Posted by Steve Bruere | Published April 13, 2018
The Land Investment Monthly is a round-up of articles and headlines published by the farm press, business media and financial publications with insights into buying, selling or investing in farm land, recreational ground or development ground.
U.S. cranberry industry is early casualty of incipient trade war
U.S. corn and soybean farmers are concerned about what could happen if President Donald Trump withdraws from the North American Free Trade Agreement, or if China targets agricultural commodities in retaliation for the tariffs on metals. But so far, those two major crops have escaped largely unscathed.
"Cranberries are a small segment of U.S. agriculture," said Terry Humfeld, executive director at the Cranberry Institute, a nonprofit organization founded in 1951 to promote cranberry growers and the industry. "But for our little industry to be impacted does not make any sense. We are concerned."
The timing of the trade tariffs comes as the cranberry industry grapples with a surplus. Last year it voted to dispose of some supply in order to balance it with demand. The U.S. Department of Agriculture approved the marketing order last month. The industry is recommending growers reduce output 25 percent this year, a plan not used since 2001. Read More
40,000-acre farm goes organic
There are 25 grain bins in Travis Heide’s farmyard, including six massive ones with a capacity of 70,000 bushels each. In total, the bins can store around 550,000 bu. of grain. That’s enough for 10,000 acres of spring wheat, assuming an average yield of 55 bu. per acre.
For most prairie farmers, 550,000 bu. of storage would be more than enough. Not for Heide. He has two other grain storage yards — one near Stockholm, Sask., and another by Whitewood, Sask.
Heide needs a massive number of grain bins because he farms 40,000 acres of cropland in eastern Saskatchewan. Again, for most growers, that would be more than enough.
He’s converting all 40,000 acres to organic.
“We’re half and half this year, between organic and conventional,” said Heide. “We’ll be 75 percent organic in 2019, and if we don’t add anything else, in 2020 we’ll be 100 percent organic.”
If all goes according to plan, Heide will have the largest organic farm in Canada and possibly in North America. Read More
Millions Own Gas And Oil Under Their Land. Here's Why Only Some Strike It Rich.
The U.S. is one of the only countries in the world that lets private individuals own the minerals under their land, a policy that dates to the founding fathers as they sought to elevate private interests over those of the British Crown. This financial incentive to allow new drilling goes a long way in explaining the nation's natural gas boom. The National Association of Royalty Owners estimates some 12 million American landowners receive royalties for the exploitation of oil, gas and other mineral resources under their property.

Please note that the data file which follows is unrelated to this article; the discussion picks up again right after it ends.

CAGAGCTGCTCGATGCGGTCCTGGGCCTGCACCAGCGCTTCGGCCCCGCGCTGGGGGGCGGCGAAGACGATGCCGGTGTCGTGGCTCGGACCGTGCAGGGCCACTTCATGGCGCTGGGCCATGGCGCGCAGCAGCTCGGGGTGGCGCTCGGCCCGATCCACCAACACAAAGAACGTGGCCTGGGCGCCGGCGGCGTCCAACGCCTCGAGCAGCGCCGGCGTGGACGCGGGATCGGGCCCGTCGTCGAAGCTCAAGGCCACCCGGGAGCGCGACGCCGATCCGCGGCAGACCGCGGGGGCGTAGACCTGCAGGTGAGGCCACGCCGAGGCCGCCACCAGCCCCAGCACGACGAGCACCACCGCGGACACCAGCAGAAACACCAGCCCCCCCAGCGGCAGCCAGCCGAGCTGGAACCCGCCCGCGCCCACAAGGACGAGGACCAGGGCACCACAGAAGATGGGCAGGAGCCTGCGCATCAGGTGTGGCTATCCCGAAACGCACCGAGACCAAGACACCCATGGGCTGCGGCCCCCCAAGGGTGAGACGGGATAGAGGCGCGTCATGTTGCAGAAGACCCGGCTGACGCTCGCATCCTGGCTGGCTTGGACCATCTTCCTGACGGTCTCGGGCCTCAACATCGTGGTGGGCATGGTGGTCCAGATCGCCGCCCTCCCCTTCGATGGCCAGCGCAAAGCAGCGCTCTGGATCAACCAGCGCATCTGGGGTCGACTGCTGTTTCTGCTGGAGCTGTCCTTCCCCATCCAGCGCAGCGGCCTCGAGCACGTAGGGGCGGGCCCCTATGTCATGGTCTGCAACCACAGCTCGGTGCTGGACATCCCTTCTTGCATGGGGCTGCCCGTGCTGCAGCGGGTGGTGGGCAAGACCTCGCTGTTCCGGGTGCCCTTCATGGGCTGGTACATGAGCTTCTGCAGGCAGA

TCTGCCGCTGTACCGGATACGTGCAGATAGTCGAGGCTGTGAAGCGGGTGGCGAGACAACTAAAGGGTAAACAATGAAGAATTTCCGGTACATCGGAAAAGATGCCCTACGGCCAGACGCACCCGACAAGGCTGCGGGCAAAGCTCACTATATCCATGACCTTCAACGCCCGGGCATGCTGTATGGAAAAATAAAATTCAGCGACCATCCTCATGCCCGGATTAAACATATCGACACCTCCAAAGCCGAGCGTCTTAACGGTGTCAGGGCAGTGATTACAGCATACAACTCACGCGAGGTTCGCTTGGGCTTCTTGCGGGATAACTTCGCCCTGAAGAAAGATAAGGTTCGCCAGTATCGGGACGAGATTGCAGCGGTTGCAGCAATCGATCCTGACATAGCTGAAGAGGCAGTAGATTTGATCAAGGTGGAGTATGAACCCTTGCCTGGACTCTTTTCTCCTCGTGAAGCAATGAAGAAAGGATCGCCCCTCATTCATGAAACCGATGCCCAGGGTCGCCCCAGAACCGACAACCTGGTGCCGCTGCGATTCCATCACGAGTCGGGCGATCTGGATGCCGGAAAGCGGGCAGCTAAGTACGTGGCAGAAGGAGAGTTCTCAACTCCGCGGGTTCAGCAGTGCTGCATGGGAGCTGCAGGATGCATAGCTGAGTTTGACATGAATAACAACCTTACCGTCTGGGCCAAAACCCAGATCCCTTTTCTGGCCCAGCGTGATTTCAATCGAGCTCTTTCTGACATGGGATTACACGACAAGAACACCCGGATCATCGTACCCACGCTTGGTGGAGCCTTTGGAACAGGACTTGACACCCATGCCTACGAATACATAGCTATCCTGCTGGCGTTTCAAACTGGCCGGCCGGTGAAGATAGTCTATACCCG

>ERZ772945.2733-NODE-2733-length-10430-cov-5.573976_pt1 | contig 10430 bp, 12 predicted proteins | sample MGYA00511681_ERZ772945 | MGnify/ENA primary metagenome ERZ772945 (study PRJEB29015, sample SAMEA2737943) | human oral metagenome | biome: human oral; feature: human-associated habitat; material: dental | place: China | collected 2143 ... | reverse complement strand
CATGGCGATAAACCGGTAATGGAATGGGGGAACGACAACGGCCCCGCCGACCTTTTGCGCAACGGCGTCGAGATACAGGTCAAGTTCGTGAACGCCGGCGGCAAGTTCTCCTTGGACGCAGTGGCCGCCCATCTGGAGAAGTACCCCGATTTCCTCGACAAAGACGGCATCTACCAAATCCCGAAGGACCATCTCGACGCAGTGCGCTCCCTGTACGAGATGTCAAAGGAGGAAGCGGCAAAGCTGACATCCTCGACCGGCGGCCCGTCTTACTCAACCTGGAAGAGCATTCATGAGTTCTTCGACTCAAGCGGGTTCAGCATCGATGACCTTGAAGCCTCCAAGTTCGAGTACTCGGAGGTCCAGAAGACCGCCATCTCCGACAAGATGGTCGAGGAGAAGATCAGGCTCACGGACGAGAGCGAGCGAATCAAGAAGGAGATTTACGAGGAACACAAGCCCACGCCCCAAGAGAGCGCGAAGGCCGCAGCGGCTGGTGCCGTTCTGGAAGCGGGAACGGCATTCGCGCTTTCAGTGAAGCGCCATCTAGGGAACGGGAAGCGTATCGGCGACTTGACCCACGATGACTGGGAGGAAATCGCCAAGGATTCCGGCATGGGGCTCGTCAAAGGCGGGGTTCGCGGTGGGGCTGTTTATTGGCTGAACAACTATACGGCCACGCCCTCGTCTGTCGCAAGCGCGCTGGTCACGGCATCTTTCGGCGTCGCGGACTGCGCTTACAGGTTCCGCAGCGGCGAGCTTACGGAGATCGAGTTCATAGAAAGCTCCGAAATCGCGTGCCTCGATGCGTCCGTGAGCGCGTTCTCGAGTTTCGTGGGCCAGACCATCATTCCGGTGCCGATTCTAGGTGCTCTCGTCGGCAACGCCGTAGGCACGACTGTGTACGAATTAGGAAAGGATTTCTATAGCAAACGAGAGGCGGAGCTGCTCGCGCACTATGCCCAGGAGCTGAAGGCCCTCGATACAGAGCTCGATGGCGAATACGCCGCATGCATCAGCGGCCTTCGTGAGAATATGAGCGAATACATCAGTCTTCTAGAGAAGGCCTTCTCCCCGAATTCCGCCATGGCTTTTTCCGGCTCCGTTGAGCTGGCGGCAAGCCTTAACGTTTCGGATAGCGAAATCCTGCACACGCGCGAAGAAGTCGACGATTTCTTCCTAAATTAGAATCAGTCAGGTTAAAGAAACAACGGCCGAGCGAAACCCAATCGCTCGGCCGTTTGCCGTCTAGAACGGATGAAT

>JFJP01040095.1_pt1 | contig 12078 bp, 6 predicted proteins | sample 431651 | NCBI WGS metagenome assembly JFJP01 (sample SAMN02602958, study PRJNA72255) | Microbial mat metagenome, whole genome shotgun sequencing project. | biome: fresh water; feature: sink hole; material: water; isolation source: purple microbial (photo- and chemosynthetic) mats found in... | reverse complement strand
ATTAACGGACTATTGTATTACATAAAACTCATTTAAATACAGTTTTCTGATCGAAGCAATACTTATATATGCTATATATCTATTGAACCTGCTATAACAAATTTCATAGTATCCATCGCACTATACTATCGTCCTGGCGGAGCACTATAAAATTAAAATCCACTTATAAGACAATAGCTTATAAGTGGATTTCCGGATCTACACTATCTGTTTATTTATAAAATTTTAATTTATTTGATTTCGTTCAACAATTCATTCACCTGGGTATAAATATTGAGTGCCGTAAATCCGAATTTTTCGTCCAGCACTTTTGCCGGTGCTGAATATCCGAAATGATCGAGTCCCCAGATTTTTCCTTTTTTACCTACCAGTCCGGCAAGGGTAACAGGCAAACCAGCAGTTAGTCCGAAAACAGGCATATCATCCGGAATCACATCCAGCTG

But as U.S. production reaches record levels — it recently surpassed the previous high point in 1970 — a complex web of laws and court rulings is evolving over how these royalties are distributed. That's creating vast differences in how much money property owners actually get, and prompting a number of lawsuits accusing energy companies of shortchanging them. Read More
Harnessing the power of soil microbes
There’s a farm in Arkansas growing soybeans, corn, and rice that is aiming to be the most scientifically advanced farm in the world. Soil samples are run through powerful machines to have their microbes genetically sequenced, drones are flying overhead taking hyperspectral images of the crops, and soon supercomputers will be crunching the massive volumes of data collected.
Scientists at the Department of Energy’s Lawrence Berkeley National Laboratory (Berkeley Lab), working with the University of Arkansas and Glennoe Farms, hope this project, which brings together molecular biology, biogeochemistry, environmental sensing technologies, and machine learning, will revolutionize agriculture and create sustainable farming practices that benefit both the environment and farms. If successful, they envision being able to reduce the need for chemical fertilizers and enhance soil carbon uptake, thus improving the long-term viability of the land, while at the same time increasing crop yields. Read More
A startling amount of land in Japan has no official owner
A report last year for the [Japanese] government by a panel of experts estimated that about 41,000 sq km of land, or 11% of Japan’s surface, was unclaimed, most of it in rural regions. By 2040, it warned, the area could more than double. The cumulative cost in lost productivity could be as high as ¥6trn ($56 billion). Read More
As Interest Rates Rise, Beware of Increased Delinquency Rates
According to the Fed, the U.S. economy has the potential to expand 2.7 percent in 2018, and steeper hikes could be in store for 2019 and 2020. Farmers and ranchers are paying close attention to this matter, and planning on how it can and will impact them, especially as the rural economy isn’t seeing much positive news.
Research from ag lender Farmer Mac shows rising interest rates can lead to increased risks for the farming sector, putting pressure on farmland values. If interest rates continue to rise, Farmer Mac warns loan delinquency rates could continue to increase. Curt Covington, senior vice president of agricultural finance for Farmer Mac, says higher interest rates are coming at a time when working capital on farms is dwindling. Read More